The Financial Stability Oversight Council (Council) unanimously approved its 2021 annual report.  The 2021 annual report describes activities of the Council over the year, as the U.S. economy has continued to rebound from the disruptions caused by the COVID-19 pandemic. Monetary and fiscal policy, substantial progress in vaccinations, and broadly accommodative financing conditions have together supported this recovery and bolstered the financial condition of households and businesses. Additionally, the Council’s annual report describes significant financial market and regulatory developments, potential emerging threats to U.S. financial stability, and recommendations to promote U.S. financial stability.  

“The Financial Stability Oversight Council’s annual report analyzes past episodes of financial turmoil to understand weak points in our financial system.  It also reviews the actions taken by the Council to strengthen our financial system, with one eye on the past and one on the future. In the coming year, the Council will continue to monitor threats to financial stability and take concrete action where appropriate.”  

Secretary of the Treasury Janet L. Yellen

The Council’s recommendations in the annual report include the following, among others:

  • Climate-related Financial Risk: The Council recognizes the critical importance of taking prompt action to improve the availability of data and measurement tools, enhance assessments of climate-related financial risks and vulnerabilities, and incorporate climate-related risks into risk management practices and supervisory expectations for regulated entities, where appropriate.  In addition, financial regulators, consistent with their mandates and authorities, should promote consistent, comparable, and decision-useful disclosures that allow investors and financial institutions to take climate-related financial risks into account in their investment and lending decisions.  Through these actions, financial regulators can both promote financial-sector resilience and help the financial system support an orderly economy-wide transition to net-zero emissions.

  • Digital Assets: The Council recommends that federal and state regulators continue to examine risks to the financial system posed by new and emerging uses of digital assets and coordinate to address potential issues that arise from digital assets.  The Council recommends that member agencies consider the recommendations in the Report on Stablecoins published by the President’s Working Group on Financial Markets, the Federal Deposit Insurance Corporation, and the Office of the Comptroller of the Currency on November 1, 2021 (PWG Report).  The Council will further assess and monitor the potential risks of stablecoins and recommends that its members consider appropriate actions within each member’s jurisdiction to address those risks while continuing to coordinate and collaborate on issues of common interest.  The Council will also be prepared to consider steps available to it to address risks outlined in the PWG Report in the event comprehensive legislation is not enacted.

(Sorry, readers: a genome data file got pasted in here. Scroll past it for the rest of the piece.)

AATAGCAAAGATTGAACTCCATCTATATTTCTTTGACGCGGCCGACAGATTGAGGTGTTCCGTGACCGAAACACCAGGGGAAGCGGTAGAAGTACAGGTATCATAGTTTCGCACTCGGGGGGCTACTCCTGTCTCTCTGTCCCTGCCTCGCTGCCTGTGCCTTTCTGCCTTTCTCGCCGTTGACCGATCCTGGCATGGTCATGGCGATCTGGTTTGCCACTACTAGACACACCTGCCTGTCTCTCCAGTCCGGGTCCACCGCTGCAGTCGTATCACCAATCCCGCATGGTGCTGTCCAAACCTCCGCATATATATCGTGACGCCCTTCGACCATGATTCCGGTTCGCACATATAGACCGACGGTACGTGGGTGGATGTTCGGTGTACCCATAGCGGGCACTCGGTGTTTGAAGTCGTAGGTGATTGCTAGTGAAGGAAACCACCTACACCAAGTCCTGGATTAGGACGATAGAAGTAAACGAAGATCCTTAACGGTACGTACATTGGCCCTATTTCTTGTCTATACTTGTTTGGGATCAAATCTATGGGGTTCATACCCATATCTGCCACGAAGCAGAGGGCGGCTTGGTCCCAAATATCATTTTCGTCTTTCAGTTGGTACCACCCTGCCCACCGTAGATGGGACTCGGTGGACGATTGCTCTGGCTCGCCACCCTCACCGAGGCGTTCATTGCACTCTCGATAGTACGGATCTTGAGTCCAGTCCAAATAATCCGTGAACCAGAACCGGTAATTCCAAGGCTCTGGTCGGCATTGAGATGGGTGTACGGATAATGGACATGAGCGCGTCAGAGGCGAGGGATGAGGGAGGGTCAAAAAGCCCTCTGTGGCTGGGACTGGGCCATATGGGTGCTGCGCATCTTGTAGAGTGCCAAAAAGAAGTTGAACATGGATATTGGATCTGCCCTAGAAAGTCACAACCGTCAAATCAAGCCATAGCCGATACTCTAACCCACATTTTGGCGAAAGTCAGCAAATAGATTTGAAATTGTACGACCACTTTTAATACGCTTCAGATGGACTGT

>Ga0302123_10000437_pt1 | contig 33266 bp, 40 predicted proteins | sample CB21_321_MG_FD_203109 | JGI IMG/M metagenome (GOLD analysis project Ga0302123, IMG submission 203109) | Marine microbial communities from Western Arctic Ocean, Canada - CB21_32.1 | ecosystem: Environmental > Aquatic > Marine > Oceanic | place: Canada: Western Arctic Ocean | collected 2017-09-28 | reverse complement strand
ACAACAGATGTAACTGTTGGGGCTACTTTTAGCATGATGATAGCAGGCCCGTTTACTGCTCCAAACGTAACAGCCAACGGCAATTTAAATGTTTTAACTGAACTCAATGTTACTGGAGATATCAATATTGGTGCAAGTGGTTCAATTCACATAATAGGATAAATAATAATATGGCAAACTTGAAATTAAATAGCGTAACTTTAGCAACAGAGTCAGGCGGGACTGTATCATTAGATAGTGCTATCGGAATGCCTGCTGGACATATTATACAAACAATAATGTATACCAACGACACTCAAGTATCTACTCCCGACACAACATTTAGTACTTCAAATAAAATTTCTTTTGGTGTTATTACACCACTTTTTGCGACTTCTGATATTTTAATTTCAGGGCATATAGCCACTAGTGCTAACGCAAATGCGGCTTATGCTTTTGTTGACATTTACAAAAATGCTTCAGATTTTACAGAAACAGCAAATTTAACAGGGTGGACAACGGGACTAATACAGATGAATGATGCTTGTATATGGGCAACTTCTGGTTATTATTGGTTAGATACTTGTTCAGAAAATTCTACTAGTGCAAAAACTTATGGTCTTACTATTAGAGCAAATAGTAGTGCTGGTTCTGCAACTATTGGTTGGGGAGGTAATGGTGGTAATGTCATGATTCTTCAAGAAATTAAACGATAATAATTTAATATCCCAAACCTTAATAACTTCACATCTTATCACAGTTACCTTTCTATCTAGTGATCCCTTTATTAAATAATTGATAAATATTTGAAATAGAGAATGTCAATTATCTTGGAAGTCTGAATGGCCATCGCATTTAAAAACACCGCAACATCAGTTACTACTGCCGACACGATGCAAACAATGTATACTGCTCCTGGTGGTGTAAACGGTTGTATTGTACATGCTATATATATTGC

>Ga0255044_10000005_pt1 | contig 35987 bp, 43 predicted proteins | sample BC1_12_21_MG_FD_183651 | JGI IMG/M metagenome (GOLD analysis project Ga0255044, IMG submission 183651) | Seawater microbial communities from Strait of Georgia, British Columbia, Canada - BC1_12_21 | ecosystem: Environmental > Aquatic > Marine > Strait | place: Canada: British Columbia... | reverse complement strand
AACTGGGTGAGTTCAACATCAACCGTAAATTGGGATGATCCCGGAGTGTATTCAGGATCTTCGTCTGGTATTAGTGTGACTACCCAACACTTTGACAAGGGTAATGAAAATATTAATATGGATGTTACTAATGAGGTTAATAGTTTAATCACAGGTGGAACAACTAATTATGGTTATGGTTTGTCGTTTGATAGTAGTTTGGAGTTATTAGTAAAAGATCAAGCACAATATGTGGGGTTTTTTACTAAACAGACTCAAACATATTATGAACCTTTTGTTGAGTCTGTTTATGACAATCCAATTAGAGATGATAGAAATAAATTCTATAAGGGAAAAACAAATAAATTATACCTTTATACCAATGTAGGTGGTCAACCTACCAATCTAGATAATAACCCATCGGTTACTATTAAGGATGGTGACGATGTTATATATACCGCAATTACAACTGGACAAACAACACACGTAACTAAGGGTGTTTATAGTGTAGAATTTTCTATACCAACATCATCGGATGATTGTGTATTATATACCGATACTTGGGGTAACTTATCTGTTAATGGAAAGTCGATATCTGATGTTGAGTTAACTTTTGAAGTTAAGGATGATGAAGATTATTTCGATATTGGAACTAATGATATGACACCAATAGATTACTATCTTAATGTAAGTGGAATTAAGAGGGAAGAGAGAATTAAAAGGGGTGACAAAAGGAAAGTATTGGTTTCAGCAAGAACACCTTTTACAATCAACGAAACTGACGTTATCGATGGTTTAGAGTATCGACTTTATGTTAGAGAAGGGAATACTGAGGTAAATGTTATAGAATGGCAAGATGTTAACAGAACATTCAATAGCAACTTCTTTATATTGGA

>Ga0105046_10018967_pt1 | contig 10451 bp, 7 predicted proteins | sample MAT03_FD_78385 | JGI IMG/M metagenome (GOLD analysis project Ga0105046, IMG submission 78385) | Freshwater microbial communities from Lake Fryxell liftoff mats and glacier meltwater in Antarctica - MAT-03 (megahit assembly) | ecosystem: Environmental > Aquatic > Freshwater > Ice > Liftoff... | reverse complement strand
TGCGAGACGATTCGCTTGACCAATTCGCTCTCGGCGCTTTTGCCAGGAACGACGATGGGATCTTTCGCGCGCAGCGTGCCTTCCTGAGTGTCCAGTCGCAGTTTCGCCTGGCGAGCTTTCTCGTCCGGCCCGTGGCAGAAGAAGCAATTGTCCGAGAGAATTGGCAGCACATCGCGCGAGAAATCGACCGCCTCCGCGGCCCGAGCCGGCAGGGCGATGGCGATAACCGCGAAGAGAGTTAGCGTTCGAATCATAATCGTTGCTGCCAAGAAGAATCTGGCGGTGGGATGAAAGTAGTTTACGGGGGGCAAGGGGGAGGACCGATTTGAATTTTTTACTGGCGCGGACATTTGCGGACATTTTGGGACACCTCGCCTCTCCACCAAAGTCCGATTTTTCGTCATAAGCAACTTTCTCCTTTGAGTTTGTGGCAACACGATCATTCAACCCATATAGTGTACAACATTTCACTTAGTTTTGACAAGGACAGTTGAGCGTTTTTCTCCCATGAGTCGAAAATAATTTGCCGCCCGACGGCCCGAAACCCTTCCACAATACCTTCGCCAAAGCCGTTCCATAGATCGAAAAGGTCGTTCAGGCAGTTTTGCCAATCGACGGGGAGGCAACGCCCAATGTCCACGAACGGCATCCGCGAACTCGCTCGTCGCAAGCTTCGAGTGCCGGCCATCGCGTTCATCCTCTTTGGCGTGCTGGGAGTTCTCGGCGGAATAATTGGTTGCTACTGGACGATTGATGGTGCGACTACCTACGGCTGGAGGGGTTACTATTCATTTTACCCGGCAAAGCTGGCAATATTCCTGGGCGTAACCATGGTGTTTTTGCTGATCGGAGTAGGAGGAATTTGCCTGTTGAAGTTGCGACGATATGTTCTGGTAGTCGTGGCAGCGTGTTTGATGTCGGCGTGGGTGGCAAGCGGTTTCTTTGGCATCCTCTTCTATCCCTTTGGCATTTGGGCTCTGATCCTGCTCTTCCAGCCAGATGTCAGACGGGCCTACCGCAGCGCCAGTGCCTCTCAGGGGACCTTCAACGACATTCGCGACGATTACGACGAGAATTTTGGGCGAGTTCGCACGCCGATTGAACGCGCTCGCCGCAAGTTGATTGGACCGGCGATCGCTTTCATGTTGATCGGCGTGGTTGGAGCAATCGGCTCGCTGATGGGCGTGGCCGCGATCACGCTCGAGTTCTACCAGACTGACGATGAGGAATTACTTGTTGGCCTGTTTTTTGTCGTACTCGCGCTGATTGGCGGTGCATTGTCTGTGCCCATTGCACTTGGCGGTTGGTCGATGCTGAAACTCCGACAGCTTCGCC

• LIBOR Transition: Market participants should act with urgency to address their existing LIBOR exposures and transition to robust and sustainable alternative rates.  The Council commends the efforts of the Alternative Reference Rates Committee and recommends that it continue to facilitate an orderly transition to alternative reference rates.  Member agencies should determine whether regulatory relief is necessary to encourage market participants to address legacy LIBOR portfolios.  Member agencies should also continue to use their supervisory authority to understand the status of regulated entities’ transition from LIBOR, including their legacy LIBOR exposure and plans to address that exposure.

  • Cybersecurity: The Council recommends that federal and state agencies continue to monitor cybersecurity risks and conduct cybersecurity examinations of financial institutions and financial infrastructures to ensure, among other things, robust and comprehensive cybersecurity monitoring, especially in light of new risks posed by the pandemic, ransomware incidents, and supply chain attacks.

The annual report 2021 of the Financial Stability Oversight Council is available here.

The Council provided more detailed recommendations to Council members in its Report on Climate-Related Financial Risk dated October 2021, available here.

“According to the National Oceanic and Atmospheric Administration’s (NOAA’s) National Centers for Environmental Information (NCEI), 2020 was a “historic year of extremes” for the United States. The year 2020 witnessed 22 billion-dollar-or-greater weather and climate disasters, a record number of such events, which caused a combined $95 billion in damages. Moreover, the 2020 experience reflected a long-running trend, as the frequency and costs of severe weather-related events have been rising over the last two decades. This trend reflects the impact of climate change, as well as other factors, such as increased economic development in high-risk areas.”

Source: FSOC